Another one bites the dust: AVG kills its remote access service
Borrows from LogMeIn playbook as all Crossloop accounts stop ... now!
AVG has shut down its remote access service Crossloop.
The security company acquired Crossloop in 2012, to support what it says is a “ rapidly growing AVG CloudCare offering”. Despite the @crossloop Twitter account boasting it connected “ 20,000 computer support experts” AVG shuttered the service last Friday.
Users aren't happy because AVG seems to have offered no notice whatsoever: a document.lastModified query on the service's home page produces a date of January 31st, the same day the letter now resident on that page is dated.
That letter offers a helpful link to Crossfire's terms of service, which points out “CrossLoop may modify, suspend or discontinue the CrossLoop Services at any time, for any reason, in its sole discretion.”
Users aren't happy: the Tweets below are typical of responses to the closure, which some seem to say took place before advice about it was posted.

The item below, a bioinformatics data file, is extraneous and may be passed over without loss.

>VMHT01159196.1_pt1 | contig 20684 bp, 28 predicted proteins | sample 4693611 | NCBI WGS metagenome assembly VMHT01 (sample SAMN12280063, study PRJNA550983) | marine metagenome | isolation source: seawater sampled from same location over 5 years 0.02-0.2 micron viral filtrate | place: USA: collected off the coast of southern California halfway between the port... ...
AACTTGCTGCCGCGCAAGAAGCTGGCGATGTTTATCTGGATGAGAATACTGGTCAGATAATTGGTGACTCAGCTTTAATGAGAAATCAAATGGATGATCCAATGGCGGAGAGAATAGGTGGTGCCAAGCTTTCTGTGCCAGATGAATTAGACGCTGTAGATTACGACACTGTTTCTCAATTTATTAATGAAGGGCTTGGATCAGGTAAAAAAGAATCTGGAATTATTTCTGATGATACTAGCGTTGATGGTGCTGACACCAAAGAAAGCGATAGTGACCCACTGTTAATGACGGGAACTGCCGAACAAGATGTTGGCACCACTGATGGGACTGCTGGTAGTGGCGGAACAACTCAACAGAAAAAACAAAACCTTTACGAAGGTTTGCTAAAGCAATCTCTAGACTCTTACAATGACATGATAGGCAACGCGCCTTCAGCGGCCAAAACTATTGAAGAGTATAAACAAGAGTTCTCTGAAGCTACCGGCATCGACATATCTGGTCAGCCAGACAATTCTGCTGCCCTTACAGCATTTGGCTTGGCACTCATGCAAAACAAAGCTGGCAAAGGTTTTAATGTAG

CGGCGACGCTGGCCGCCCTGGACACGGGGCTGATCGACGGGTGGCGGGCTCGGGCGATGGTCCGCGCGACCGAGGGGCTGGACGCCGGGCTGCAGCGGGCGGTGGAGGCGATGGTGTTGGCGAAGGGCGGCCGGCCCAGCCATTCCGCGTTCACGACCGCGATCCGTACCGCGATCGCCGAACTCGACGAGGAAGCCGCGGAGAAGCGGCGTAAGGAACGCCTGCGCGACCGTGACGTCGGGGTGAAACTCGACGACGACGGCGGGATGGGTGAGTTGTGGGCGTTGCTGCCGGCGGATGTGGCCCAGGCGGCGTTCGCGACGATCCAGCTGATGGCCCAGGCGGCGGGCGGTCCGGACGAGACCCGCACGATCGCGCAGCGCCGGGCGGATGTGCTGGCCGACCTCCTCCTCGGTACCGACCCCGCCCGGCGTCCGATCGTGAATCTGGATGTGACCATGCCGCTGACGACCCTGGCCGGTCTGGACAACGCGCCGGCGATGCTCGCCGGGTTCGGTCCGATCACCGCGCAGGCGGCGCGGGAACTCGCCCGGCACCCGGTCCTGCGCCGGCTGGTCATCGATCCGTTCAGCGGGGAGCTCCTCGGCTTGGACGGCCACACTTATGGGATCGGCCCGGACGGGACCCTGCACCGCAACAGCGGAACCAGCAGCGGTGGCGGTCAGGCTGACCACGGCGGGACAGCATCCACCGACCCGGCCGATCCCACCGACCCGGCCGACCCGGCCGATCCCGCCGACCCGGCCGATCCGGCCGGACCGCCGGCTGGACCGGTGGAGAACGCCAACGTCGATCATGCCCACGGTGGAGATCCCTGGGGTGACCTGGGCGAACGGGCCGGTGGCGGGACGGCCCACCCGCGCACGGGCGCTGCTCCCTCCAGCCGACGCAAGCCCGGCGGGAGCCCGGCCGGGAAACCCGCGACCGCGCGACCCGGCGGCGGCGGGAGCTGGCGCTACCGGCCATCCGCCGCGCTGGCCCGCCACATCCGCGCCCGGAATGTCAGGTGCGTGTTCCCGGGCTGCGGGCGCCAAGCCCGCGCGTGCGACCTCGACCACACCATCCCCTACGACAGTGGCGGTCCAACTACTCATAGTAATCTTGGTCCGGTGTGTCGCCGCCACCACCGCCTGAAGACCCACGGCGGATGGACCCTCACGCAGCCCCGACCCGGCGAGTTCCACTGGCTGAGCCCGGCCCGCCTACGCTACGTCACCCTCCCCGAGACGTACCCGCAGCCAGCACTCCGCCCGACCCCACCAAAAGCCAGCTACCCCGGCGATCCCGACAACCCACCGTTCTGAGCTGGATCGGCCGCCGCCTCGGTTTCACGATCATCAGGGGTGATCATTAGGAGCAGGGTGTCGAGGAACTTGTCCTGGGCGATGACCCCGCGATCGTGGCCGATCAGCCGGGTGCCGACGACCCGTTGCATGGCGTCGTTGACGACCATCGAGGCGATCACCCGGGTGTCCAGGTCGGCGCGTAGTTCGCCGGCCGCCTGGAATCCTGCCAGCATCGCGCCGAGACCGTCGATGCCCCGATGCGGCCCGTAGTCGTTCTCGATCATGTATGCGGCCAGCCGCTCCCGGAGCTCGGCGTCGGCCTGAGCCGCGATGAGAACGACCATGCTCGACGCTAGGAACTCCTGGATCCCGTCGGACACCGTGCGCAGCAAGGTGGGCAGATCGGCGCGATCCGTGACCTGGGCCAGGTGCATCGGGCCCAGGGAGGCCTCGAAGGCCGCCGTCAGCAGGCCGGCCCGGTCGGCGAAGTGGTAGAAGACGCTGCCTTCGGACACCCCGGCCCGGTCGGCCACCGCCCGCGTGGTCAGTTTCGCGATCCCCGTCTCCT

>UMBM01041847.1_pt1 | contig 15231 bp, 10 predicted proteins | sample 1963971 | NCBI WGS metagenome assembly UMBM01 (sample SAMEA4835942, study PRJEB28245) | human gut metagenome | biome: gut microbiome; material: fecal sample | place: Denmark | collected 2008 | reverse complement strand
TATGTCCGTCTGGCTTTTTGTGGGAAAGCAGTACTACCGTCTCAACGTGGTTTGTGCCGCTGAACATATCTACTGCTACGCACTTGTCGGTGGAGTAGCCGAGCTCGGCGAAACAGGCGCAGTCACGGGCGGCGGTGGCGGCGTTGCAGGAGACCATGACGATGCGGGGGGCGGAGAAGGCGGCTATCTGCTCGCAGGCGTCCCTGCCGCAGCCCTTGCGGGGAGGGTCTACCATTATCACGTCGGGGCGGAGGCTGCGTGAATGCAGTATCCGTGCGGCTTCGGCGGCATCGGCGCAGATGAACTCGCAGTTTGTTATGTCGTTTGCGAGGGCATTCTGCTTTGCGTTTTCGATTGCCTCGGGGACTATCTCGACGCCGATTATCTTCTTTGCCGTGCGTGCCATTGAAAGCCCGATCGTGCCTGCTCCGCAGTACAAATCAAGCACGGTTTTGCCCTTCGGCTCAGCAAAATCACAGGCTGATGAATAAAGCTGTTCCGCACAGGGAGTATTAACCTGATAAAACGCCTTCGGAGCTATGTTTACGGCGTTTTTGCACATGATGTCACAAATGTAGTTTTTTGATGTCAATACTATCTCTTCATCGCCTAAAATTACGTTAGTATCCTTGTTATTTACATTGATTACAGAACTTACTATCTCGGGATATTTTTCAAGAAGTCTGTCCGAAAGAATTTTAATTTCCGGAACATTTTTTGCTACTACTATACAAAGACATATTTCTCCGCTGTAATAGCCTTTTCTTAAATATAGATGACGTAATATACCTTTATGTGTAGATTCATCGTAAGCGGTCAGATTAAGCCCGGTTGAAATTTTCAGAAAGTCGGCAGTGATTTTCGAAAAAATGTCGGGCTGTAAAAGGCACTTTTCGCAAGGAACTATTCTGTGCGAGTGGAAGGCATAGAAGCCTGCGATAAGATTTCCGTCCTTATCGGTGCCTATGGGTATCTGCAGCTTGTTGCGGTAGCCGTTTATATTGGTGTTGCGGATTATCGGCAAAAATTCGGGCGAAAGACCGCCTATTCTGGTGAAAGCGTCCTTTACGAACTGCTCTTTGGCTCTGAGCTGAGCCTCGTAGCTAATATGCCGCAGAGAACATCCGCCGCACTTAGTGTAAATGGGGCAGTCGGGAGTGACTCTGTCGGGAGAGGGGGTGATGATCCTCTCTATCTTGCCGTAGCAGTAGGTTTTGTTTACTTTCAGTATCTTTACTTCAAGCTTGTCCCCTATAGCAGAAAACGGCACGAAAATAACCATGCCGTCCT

@crossloop Seems CROSSLOOP has gone OUT OF BUSINESS.. No contact what so ever to their loyal customers. What GIVES? Not the way to treat!— Nawakwa Dancers (@NawakwaDancers) January 29, 2014
Full refunds are on offer for paid accounts.
AVG doesn't say why it's killing off Crossloop. Let's imagine that it simply wasn't turning a profit on the service.
Let's speculate, also, that perhaps the up-sell rate from the free service to the paid offering was lower than hoped-for.
Any minute now, someone's going to write an article arguing that the deaths of LogMeIn and Crossloop represent the moment the freemium software-as-a-service business business model was diagnosed with a terminal illness. This is not that article, but let's hope the hypothetical screed points out comparable remote access features are baked into major operating systems, making Crossloop and LogMeIn less-than-stellar examples of innovation that may not have had much of a chance of success whatever models they adopted. Let's also hope that article points out that cloud services cost actual money to run, and that without cash flowing in from paying customers even the small sums one can pay to rent a server these days may not be sustainable. ®